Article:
Chan v. Drexel Burnham Lambert, Inc.

Decision Date10 March 1986
Citation223 Cal.Rptr. 838,178 Cal.App.3d 632
CourtCalifornia Court of Appeals Court of Appeals
PartiesAdora K. CHAN, Plaintiff and Respondent, v. DREXEL BURNHAM LAMBERT INCORPORATED, a New York Corporation, Robert B. Zusman, Defendants and Appellants. Civ. B012889.

Keesal, Young & Logan and Geraldine Darrow, Long Beach, for defendants and appellants.

Smith & Holland, Malcolm George Smith and Lesley M. Vaughn, Los Angeles, for plaintiff and respondent.

KLEIN, Presiding Justice.

Defendants and appellants Drexel Burnham Lambert Incorporated (DBL) and Robert B. Zusman (Zusman) appeal from the denial of their petition to compel arbitration and motion for an order staying proceedings pending arbitration of their controversy with plaintiff and respondent Adora K. Chan (Chan).

Because the arbitration clause was not incorporated by reference into Chan's application form, the order is affirmed.


Chan was employed as a stockbroker by DBL, a securities brokerage firm, of which Zusman is an executive. As a condition of her continued employment with DBL, Zusman's secretary asked Chan to sign a form concerning her registration as a securities broker. 2

On March 11, 1980, Chan executed a four-page document entitled Uniform Application for Securities and Commodities Industry Representative and/ Agent (U-4). The U-4 is the document relied on by DBL as the agreement between it and Chan providing for arbitration. Line 9 of page 1 of the U-4 indicated applicant Chan was to be registered with the National Association of Securities Dealers (NASD), the American Stock Exchange (AMEX) and the New York Stock Exchange (NYSE). Paragraph 2C of page 4 of the U-4 states: "I agree to abide by the Statute(s), Constitution(s), Rule(s) and By-Laws as any of the foregoing are amended from time to time of the agency jurisdiction or organization with or to which I am filing or submitting this application; ..."

One of the organizations to which Chan submitted the application was the NYSE. The NYSE has a Rule 347 (Rule 347) which provides: "Any controversy between a registered representative and any member or member organization arising out of the employment or termination of employment of such registered representative by and with such member or member organization shall be settled by arbitration, at the instance of any such party, in accordance with the arbitration procedure prescribed elsewhere in these rules."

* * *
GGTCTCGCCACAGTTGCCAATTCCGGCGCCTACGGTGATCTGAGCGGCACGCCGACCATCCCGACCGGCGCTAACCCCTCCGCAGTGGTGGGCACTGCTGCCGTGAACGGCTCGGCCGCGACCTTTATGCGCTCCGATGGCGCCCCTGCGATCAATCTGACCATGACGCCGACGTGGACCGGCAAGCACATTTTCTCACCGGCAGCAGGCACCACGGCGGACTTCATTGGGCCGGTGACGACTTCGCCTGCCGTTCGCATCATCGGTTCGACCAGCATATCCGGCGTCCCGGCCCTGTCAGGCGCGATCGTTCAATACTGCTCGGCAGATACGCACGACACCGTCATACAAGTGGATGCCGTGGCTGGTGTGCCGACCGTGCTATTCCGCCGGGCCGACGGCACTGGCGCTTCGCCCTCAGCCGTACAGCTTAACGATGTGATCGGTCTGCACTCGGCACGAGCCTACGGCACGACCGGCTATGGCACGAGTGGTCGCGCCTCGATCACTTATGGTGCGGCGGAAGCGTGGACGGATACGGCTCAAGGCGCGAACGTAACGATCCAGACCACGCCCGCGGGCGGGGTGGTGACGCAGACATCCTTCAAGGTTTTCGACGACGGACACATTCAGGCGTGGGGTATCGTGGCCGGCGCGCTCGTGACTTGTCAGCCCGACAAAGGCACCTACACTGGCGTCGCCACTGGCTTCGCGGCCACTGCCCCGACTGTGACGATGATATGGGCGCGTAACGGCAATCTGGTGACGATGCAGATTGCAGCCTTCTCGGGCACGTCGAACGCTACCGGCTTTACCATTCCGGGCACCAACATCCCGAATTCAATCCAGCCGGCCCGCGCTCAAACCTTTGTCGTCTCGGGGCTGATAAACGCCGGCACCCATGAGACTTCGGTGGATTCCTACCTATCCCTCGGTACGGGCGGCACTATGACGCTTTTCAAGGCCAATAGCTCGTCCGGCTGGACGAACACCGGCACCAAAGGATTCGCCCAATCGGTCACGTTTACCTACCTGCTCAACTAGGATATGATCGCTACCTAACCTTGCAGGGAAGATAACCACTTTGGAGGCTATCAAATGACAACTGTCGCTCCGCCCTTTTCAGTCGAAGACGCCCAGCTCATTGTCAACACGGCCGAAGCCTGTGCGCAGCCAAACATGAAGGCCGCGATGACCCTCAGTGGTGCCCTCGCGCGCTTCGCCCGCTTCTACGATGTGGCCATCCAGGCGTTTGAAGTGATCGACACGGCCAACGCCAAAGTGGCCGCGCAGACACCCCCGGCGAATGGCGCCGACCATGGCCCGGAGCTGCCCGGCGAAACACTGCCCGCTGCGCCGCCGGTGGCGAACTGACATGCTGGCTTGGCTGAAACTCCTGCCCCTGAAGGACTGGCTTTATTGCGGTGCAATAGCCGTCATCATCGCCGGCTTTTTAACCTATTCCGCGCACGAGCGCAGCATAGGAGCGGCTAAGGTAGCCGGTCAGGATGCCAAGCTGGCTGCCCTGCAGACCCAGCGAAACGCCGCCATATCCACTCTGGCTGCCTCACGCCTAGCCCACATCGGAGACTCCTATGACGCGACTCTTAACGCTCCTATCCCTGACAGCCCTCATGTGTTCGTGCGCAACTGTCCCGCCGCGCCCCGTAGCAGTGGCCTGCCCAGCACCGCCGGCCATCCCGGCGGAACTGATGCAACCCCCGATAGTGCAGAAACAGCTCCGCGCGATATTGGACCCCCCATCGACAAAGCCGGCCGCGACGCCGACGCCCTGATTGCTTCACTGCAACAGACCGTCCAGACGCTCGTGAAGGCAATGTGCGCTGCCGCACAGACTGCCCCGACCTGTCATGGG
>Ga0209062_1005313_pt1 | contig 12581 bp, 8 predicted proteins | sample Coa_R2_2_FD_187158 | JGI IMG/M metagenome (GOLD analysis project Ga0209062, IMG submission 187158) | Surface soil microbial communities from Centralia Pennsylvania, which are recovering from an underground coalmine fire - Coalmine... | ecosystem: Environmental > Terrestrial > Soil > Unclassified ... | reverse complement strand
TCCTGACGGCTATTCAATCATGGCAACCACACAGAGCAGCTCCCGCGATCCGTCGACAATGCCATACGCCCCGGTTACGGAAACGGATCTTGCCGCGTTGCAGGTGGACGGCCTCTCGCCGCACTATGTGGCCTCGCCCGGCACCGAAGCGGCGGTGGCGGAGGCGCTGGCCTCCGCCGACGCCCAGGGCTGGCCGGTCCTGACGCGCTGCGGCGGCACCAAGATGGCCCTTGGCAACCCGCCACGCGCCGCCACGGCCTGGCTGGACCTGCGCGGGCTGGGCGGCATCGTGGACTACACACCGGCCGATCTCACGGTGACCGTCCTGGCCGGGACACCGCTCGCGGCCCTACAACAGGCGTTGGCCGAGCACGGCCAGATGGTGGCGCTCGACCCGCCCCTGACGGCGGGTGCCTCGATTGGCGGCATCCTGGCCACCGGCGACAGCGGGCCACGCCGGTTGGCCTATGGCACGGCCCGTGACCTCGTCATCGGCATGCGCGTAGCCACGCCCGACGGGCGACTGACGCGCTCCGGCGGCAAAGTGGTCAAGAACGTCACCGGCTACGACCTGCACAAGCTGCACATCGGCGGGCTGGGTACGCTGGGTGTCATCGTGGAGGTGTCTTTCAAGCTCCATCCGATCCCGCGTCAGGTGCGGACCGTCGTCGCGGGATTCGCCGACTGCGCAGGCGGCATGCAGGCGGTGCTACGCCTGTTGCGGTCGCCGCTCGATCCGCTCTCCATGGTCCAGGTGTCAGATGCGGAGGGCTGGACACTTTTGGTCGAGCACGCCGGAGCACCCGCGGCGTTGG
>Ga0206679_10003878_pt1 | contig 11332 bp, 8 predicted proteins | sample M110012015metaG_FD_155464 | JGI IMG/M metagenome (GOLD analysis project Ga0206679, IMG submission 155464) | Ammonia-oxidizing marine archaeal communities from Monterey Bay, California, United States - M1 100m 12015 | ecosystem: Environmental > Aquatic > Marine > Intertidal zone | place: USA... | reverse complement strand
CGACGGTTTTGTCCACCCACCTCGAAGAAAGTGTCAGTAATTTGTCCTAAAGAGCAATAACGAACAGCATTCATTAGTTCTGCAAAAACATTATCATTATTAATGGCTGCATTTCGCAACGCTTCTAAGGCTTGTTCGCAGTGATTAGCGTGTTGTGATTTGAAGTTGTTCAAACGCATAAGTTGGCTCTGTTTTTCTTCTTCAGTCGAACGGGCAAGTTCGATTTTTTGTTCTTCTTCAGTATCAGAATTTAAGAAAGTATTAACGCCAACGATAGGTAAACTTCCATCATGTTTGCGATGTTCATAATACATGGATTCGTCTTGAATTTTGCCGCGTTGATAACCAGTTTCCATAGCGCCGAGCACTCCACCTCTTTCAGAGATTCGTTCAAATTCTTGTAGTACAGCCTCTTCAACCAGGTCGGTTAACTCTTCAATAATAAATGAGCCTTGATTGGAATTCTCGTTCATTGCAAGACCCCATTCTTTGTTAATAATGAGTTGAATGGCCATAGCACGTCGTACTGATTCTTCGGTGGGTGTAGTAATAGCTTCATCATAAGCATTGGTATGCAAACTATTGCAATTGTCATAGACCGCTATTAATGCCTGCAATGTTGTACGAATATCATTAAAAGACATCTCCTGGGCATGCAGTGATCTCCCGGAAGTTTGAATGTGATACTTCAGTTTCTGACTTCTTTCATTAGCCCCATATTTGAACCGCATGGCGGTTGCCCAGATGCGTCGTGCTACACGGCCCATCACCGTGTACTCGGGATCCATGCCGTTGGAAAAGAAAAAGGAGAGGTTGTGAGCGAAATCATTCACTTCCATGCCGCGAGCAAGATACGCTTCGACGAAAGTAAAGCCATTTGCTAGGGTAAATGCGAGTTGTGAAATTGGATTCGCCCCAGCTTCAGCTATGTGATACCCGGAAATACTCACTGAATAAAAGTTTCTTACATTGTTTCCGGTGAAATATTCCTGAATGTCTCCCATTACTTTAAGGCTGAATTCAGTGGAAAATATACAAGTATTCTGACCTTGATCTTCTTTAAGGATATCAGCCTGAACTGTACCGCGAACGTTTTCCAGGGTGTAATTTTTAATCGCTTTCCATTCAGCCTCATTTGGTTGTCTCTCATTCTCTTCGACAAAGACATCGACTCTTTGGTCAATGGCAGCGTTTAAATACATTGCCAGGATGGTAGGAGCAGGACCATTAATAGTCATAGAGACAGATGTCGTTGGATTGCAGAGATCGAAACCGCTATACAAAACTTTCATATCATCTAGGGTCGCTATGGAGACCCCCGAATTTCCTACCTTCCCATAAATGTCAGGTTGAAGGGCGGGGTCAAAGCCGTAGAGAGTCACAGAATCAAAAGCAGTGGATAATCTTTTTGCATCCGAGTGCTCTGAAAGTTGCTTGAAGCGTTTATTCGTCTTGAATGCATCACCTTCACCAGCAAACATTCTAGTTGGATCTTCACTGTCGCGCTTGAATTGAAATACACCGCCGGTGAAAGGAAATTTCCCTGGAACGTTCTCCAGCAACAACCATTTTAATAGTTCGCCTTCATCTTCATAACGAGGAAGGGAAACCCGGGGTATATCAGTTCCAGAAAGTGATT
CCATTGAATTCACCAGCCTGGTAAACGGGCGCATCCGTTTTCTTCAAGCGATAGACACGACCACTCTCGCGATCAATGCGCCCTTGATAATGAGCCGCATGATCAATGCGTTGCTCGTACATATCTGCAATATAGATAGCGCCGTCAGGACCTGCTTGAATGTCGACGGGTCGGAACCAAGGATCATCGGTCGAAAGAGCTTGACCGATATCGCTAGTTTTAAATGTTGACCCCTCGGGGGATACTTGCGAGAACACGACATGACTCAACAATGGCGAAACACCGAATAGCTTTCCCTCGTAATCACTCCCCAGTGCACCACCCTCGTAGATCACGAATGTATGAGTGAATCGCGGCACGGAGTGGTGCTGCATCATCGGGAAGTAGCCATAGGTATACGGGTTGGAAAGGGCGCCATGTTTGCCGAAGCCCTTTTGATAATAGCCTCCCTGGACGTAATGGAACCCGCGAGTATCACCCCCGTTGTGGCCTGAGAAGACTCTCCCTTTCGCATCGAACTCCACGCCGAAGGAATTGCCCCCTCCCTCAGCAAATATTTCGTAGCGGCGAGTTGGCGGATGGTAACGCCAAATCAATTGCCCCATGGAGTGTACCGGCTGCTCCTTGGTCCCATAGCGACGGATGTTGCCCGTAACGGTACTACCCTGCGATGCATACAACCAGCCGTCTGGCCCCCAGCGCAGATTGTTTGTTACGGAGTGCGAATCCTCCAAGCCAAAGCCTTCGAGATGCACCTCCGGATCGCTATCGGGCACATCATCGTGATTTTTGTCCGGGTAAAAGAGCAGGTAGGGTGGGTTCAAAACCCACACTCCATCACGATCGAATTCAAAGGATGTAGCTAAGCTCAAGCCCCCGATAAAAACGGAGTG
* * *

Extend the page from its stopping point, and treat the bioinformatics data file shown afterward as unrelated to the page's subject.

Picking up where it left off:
Chan was terminated from her position with DBL, and on May 18, 1984, she filed a complaint alleging, inter alia, wrongful discharge from employment. On October 26, 1984, DBL and Zusman petitioned to compel arbitration and moved for an order staying proceedings pending arbitration, which actions were opposed by Chan.

In a November 29, 1984 minute order, the trial court ruled there was no evidence before it as to the "terms" of the alleged agreement relied on by DBL, and that paragraph 2C thereof referred to statutes, constitutions, rules and bylaws not before the court. It noted Chan's position was she never agreed to arbitrate and did not understand paragraph 2C to obligate her to do so. The trial court thereby ordered both sides to present evidentiary positions.

Pursuant to the minute order, both sides filed additional briefs with the trial court, including declarations by Chan and Zusman. Thereafter, the matter came on for hearing, was argued and submitted.

In a minute order dated February 20, 1985, the trial court denied DBL's petition and ruled, inter alia: "1. The agreement signed by [Chan] does not expressly provide for arbitration. [Therefore] there was no openly and fairly entered into agreement for arbitration. [Citations.] [p] 2. The provision relied upon by defendants as requiring arbitration may reasonably be construed as applying to brokerage disputes and not to employer--employee matters. [178 Cal.App.3d 637] [p] 3. The contract is one of adhesion and the ambiguities contained therein ... should be resolved against defendants. [Citation.]"


DBL and Zusman contend Chan entered into a valid agreement which requires this controversy to be arbitrated, and that federal law preempts contrary California law where parties agree to arbitrate.

Chan counters that the alleged agreement did not contain an arbitration provision, is reasonably construed to apply only to brokerage disputes, and is one of adhesion with ambiguities to be resolved in her favor. She further avers that her right to select a judicial forum is a substantial one and cannot be compromised, and that California law governs this dispute.


It is now well established that state adhesion contract principles are inapplicable to the enforcement of arbitration clauses in an agreement governed by the Federal Arbitration Act (Act). (9 U.S.C. § 1 et seq.)

Acceptance of this concept means scrutiny and analysis of any such agreement pursuant to principles of California law is disallowed.